1st amendment cartoonThe first amendment says you can say, write, or publish whatever you want without fear of being arrested, shot, imprisoned, or otherwise legally penalized. On television, the internet, as film or in print. From your mouth or on your blog, even if what you are saying is incredibly stupid, baseless, and factually incorrect. Even if it offends everyone who reads or hears it. As an American, being a loudmouthed jerk is constitutionally protected.

However. The first amendment does not say you are required to utter, write, film, broadcast, or publish whatever idiocy crosses your mind. Just because you can, does not mean you should. The Constitution protects your right to be a moron. It does not mandate you actually behave like one.

Those are your rights. My rights include the right to ignore you.

A right is no substitute for intelligence. It’s healthy to think. It’s good to read a book, check your sources, find out what’s really the right thing. Your opinion is not as good as everyone else’s, not if it’s based on hatred, ugliness, nonsense, and fake facts.

It’s perfectly okay to believe in the truth, to support provable facts, and live in the same reality as the rest of the world. Believing whatever you “feel” is “right” is crap.

Give reality a chance. Try reading a book, something your president hasn’t ever done.

Try thinking.

Our nation will be grateful to you. I personally will be grateful.

WHAT’S AT STAKE – Jan Wilberg

As a young woman, one of the few major triumphs socially and politically for women was when in 1965 the Supreme Court ruled birth control legal — for married couples and later for everyone — and then, in 1973, came Roe v. Wade. Until those two decisions, women weren’t full and free citizens. A man could make a baby and walk away. A woman could not.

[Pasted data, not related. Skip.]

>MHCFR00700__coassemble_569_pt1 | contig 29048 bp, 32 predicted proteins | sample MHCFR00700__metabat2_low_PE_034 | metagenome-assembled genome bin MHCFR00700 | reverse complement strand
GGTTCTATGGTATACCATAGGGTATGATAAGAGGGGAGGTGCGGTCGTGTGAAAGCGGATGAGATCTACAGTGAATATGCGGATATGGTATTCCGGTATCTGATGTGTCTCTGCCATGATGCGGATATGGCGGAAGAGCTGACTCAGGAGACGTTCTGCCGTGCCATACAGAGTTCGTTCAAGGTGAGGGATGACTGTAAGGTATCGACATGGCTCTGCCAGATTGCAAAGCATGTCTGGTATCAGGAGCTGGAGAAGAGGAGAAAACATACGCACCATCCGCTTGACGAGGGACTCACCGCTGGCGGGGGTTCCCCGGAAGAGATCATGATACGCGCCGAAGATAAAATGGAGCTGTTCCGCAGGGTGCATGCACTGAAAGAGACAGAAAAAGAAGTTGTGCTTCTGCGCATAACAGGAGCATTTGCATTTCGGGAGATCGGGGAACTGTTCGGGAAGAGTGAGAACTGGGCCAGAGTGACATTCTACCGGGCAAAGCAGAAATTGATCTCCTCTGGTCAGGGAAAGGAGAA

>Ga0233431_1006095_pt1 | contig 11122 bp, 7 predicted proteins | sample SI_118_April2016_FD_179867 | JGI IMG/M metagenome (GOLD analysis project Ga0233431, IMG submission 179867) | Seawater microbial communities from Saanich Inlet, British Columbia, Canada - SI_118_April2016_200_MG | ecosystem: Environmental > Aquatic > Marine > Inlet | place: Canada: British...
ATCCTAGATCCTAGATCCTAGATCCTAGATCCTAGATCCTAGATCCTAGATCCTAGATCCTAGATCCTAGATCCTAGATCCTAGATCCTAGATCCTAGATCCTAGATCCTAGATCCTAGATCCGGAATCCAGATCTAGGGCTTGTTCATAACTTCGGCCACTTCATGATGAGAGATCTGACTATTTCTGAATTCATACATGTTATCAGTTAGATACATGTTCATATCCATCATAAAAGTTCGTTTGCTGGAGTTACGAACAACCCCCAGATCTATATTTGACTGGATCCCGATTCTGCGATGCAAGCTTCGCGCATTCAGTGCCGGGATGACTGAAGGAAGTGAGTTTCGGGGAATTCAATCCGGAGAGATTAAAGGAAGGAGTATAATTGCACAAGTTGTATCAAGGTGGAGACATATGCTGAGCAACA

I and most other women believed we won that battle. We had won the right to decide what was right for our bodies. To be equals to the men in our world. Never did any of us imagine that as senior citizens, we’d find ourselves fighting the battle again.

I believe we will win this again, as we did before. I do not believe the courts will undo a couple of generations of law to make some old white men feel more powerful … but it’s a strange world into which we have roamed. I suppose anything is possible.

And now, from Jan Wilberg: WHAT’S AT STAKE.


sub-ju-ga-tion
noun: the action of bringing someone or something under domination or control


The guys in Washington can puff themselves up and talk all they want about their belief that life begins at conception, that the ‘unborn’ have rights that take priority over a living, breathing, born woman, that overturning Roe v. Wade would right a 45-year old wrong and set this country on a path of morality and righteousness. They lie.

All of this fervor to pack the Supreme Court with a solid anti-choice majority is about one single thing: subjugation.